★★★ The Girl With the Dragon Tattoo David Fincher disinfects the luridness of the first of Stieg Larsson’s fun-to-read Swedish bestsellers until overheated trash assumes the chilly, clammy precision of a Fincher production, which is to say that the violence is both terrible and extremely alluring. Fincher also clearly adores his brutal (and brutally funny) cyberpunk played by Rooney Mara, whose dead seriousness is a grim hoot. With Daniel Craig, Robin Wright, and Christopher Plummer. (152 min., R) (Wesley Morris)

    ★★★★Hugo An exhilarating tale of magic, machines, memories, and dreams. Martin Scorsese marshals the latest movie technology to create a love letter to the earliest movies of all. Yes, it’s a family film - and a great one - but the family Scorsese has really made this for is the 100-year-old tribe of watchers in the dark. With Asa Butterfield, Ben Kingsley, Chloë Grace Moretz, and Sacha Baron Cohen. (127 min., PG) (Ty Burr)


    ★★★Mission: Impossible - Ghost Protocol This is the fourth and most navigable installment in 15 years, and Tom Cruise’s decision to keep making these ridiculous movies doesn’t feel desperate. It feels like exercise. For him. For us. For whoever on the set was responsible for saying, “Tom, that’s a union job.’’ The mission this time? Stop nuclear apocalypse. With Jeremy Renner, Paula Patton, and Simon Pegg. The elegant direction is by Brad Bird (“The Incredibles’’). (133 min., PG-13) (Wesley Morris)

    ★★★ ½The Muppets So often with remakes and movies based on a television show, there’s no point. The new Muppets musical-comedy is ingenious. Everything about it is satirical. But the show means something to the filmmakers. They’ve made an uncynical film about resurrecting the brand. It’s an embrace of the spirit of a bygone enthusiasm for show business that, like most Muppets, is fully felt. With Jason Segel, Amy Adams, and Chris Cooper. (98 min., PG) (Wesley Morris)

    ★★ ½My Week With Marilyn Michelle Williams is convincing and moving as Marilyn Monroe, circa 1957. The film itself is a stodgy period piece and self-defensive bit of grave-robbing on the part of memoirist Colin Clark (played as a young movie-set gofer by Eddie Redmayne), but Williams gets both Monroe’s insecurities and mystery. With Kenneth Branagh as Laurence Olivier. (99 min., R) (Ty Burr)

    New Year’s Eve Fun in the way that eating at a buffet is fun. It’s two hours of foods that have nothing to do with each other piled high on a plate because it was too cheap to resist. Hilary Swank, Michelle Pfeiffer, Zac Efron, Sarah Jessica Parker, Halle Berry, Ashton Kutcher, and Robert De Niro all waiting for one year to drag into the next. (117 min., PG-13) (Wesley Morris)

    ★★Shame Petty provocation from the Englishman Steve McQueen. It’s the tale of a white-collar guy (Michael Fassbender) who can’t seem to stop looking for and having sex. The movie is empty - what’s McQueen after, really? - especially after Carey Mulligan arrives as Fassbender’s sister. Still, there’s a misery in Fassbender that’s spellbinding. (96 min., NC-17) (Wesley Morris)

    ★★Sherlock Holmes: A Game of Shadows It has its pleasures, chief among them Robert Downey Jr., but the light has gone from the star’s eyes and the thrill is gone from this franchise. Jared Harris plays the “Napoleon of crime,’’ professor James Moriarty, and the scenes between him and Holmes are the film’s sharpest. Jude Law and Noomi Rapace costar. (129 min., PG-13) (Ty Burr)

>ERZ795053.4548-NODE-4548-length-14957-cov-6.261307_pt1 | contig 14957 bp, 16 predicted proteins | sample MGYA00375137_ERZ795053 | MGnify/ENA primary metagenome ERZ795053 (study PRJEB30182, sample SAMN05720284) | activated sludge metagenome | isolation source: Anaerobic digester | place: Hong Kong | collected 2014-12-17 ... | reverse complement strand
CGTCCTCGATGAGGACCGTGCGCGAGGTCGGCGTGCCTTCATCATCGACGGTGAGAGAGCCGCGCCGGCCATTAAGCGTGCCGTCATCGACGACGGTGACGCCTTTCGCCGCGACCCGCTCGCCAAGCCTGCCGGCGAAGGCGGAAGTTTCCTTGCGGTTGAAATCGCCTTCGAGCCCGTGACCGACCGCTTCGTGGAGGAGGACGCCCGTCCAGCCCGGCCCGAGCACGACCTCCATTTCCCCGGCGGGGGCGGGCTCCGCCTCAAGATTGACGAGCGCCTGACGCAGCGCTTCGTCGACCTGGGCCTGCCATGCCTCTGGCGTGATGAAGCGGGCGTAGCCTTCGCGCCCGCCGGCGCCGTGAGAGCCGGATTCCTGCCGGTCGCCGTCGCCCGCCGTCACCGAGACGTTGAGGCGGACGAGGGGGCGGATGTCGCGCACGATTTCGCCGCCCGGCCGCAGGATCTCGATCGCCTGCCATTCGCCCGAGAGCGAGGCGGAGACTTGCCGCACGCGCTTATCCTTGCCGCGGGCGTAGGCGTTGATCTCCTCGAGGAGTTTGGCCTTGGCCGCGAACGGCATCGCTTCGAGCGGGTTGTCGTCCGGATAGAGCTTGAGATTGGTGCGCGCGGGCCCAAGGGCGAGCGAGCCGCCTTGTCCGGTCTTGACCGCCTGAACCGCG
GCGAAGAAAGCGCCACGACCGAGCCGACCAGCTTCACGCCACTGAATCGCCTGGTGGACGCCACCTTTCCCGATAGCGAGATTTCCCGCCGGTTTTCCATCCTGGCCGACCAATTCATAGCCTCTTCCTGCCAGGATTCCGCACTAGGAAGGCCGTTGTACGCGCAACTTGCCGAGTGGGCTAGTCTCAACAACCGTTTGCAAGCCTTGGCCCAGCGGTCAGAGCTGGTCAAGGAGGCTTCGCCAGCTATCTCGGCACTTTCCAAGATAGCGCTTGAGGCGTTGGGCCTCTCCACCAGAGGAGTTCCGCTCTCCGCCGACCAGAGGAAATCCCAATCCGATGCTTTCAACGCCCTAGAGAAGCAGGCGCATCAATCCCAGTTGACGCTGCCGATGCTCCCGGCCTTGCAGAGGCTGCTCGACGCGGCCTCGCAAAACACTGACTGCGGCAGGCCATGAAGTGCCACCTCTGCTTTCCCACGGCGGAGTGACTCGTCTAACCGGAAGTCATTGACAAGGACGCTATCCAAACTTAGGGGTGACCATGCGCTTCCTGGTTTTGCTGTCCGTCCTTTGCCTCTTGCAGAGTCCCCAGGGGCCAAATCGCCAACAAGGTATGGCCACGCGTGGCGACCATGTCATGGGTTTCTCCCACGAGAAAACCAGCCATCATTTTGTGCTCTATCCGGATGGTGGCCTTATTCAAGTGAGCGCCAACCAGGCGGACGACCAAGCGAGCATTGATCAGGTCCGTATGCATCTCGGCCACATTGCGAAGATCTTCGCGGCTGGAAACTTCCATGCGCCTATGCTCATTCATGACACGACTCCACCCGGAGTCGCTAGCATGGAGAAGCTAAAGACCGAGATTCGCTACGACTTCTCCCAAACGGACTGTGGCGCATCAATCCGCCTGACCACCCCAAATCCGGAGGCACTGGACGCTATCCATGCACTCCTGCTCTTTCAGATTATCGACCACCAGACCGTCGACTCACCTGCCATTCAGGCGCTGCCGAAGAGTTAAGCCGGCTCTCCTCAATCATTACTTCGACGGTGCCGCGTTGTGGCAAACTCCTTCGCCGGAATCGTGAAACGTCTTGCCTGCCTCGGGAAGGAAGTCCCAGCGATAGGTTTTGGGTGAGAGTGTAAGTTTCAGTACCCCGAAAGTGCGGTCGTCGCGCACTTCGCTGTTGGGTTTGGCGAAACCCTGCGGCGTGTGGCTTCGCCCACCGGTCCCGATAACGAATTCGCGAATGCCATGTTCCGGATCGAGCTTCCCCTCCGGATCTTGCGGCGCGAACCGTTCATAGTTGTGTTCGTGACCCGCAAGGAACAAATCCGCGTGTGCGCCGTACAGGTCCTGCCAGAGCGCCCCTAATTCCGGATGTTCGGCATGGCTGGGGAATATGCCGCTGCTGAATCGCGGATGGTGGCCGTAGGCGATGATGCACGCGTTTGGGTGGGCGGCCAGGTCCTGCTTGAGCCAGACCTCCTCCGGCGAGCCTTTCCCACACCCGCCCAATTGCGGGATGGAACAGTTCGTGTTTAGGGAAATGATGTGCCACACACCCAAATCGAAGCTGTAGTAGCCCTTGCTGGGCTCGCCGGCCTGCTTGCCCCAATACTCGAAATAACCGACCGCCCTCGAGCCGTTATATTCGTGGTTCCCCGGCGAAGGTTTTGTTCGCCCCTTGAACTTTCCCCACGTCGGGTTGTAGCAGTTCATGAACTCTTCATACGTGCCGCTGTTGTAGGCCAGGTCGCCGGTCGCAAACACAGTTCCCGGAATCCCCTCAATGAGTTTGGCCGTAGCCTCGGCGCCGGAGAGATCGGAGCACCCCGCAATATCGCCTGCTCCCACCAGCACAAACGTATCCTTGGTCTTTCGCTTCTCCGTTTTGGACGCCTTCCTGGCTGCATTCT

★★The Sitter “Adventures in Babysitting’’ airlifted into Judd Apatow’s neck of the woods. You get Jonah Hill, crass racial and sexual stereotypes, more drugs than a DEA evidence room, reckless child endangerment, language to drop a nun, and a very strange white boy crush on all things black and urban. Some laughs, too, but not enough. (81 min., R) (Ty Burr)

    ★★★ ½Tinker Tailor Soldier Spy The stillness of Gary Oldman as George Smiley is magnificent to behold. This adaptation of the 1973 John le Carre novel, about a British intelligence wonk (Oldman) trying to catch a traitor in his ranks, is a model of smart restraint and telling details - an engrossing movie for grown-ups. (127 min., R) (Ty Burr)

    ★★★ War Horse A boy (Jeremy Irvine) and his horse, separated and rejoined by World War I. Steven Spielberg’s “serious’’ movie of 2011 is a work of full-throated Hollywood classicism that looks back to the craftsmanship and sentimentality of John Ford and other studio era legends. It’s as impressive as coasting gets, but it’s coasting all the same. (146 min., PG-13) (Ty Burr)

    ★★ We Bought a Zoo Matt Damon plays a grieving single dad who takes over a ratty Southern California wild animal park. It’s a sweet-natured, terribly unthreatening drama about redemption and renewal, and it may matter more to the man who made it (director Cameron Crowe, stuck in a career slump) than the audiences who see it. With Scarlett Johansson. (124 min., PG) (Ty Burr)

    ★★★Young Adult Diablo Cody wrote this pungent, piquant movie about a sputtering young-adult novelist (Charlize Theron) who tries to win back an old, married boyfriend (Patrick Wilson). Cody’s aiming at adolescent archetypes and Theron plays the part in a bulletproof vest. With Patton Oswalt. Directed by Jason Reitman. (94 min., R) (Wesley Morris)